WHEN Rob turned twelve, his school received a donation to build a flagpole and an outdoor seating area in honor of some aged alumnus. To distract the students from the dust and noise outside their classrooms, one of the teachers suggested they add a time capsule to the project. Busy work disguised as a useful learning experience.
Each homeroom class had an opportunity to vote on what they wanted to share with future classmates. They placed their objects of choice into a small metal container before burying the lot under the concrete paving stones. Rob never went back for the ceremonial uncapping. But here, now, as Rob entered the Laundromat, he opened his own tiny window to the past.
Quiet filled the empty space with a tangible presence. Rob’s footsteps echoed as he crossed over the linoleum floor, cracked and marred by countless trips of the wheeled carts now parked silent against the wall instead of rattling from washer to dryer and back again. Small particles of dust floated in the streams of light sneaking past the dirty windows, and as he took a deep breath, he could almost smell the memories trapped alongside the faint scents of bleach and detergent clinging to the brown paneled walls. David stood in the doorway, waiting for permission to share this moment with him.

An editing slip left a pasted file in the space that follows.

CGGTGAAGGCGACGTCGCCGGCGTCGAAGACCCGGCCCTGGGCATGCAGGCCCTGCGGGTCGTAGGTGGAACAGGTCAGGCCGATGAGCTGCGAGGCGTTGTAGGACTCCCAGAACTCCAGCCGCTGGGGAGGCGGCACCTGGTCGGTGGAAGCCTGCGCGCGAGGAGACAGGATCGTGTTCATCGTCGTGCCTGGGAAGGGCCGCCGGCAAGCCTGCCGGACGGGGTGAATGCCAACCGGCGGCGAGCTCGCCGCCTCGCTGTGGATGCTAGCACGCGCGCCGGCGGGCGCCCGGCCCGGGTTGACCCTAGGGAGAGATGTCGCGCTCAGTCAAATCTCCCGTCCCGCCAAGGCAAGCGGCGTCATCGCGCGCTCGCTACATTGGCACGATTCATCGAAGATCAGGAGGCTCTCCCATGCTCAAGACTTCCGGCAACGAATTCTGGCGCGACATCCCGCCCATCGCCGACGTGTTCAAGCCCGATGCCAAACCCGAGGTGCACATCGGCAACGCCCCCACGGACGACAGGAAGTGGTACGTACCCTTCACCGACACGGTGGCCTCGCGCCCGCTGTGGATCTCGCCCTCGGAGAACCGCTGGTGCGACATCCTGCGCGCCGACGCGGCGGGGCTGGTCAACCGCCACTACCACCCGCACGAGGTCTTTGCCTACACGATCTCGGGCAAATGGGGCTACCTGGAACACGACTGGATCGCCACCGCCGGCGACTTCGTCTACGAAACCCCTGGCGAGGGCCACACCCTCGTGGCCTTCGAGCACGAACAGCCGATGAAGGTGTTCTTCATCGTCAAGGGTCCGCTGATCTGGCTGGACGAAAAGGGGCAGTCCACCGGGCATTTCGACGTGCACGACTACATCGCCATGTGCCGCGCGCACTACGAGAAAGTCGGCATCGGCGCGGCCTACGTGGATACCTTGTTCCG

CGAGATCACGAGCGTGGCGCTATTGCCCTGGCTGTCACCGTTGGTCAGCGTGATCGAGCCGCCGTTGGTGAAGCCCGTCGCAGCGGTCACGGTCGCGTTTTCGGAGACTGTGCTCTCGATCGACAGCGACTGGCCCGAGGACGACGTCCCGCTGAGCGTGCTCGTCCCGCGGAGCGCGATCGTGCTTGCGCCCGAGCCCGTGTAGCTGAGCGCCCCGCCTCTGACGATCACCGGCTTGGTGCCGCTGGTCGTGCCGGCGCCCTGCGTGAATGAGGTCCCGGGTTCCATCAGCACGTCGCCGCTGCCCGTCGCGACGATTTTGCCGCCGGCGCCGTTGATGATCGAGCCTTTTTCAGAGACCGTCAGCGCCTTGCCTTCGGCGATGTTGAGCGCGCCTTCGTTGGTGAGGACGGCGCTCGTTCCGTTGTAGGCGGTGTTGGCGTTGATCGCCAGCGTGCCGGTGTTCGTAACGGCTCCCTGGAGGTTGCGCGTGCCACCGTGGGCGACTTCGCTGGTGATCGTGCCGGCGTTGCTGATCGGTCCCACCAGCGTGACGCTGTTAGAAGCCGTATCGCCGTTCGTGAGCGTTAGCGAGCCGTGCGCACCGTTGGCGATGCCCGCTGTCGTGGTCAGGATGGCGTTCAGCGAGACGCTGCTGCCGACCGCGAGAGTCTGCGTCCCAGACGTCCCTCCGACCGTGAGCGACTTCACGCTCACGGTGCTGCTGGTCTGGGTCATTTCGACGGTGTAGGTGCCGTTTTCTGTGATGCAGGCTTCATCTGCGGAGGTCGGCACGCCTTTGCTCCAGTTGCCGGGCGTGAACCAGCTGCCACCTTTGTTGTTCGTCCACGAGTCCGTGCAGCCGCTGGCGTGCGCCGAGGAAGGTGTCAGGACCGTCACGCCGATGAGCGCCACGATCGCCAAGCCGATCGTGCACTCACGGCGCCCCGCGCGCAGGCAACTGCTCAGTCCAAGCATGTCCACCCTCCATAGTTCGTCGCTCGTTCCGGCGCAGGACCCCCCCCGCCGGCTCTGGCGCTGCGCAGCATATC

“Come on in,” Rob said. He ran his hand over one of the clothes folding tables at the end of the double row of washers, the plastic surface cool to the touch, still unstained after years of wear.
“Somehow I thought the machines would be gone.” David examined the bank of dryers set into the wall and opened one of the doors. His voice sounded hollow, resonating against the metal interior before he closed the door with a loud snap. “Turn on the lights, and this place would be back in business.”
“You interested?” Rob asked. “Someone could make a living here if they wanted.”
David lifted one of the flyers still pinned to the corkboard mounted beside the public payphone. “Fish fry at the Catholic Church on Friday, want to go?”
“Should be numbers for babysitting, tires for sale, and start your own business with buy-at-home cosmetics.” Rob peered over David’s shoulder. “How did I do?”
“Right on the money.” David stuck his fingers in the coin return of the phone, and Rob watched him wiggle them around in search of forgotten change. “Kind of creepy, actually. You’re telling me nothing has changed?”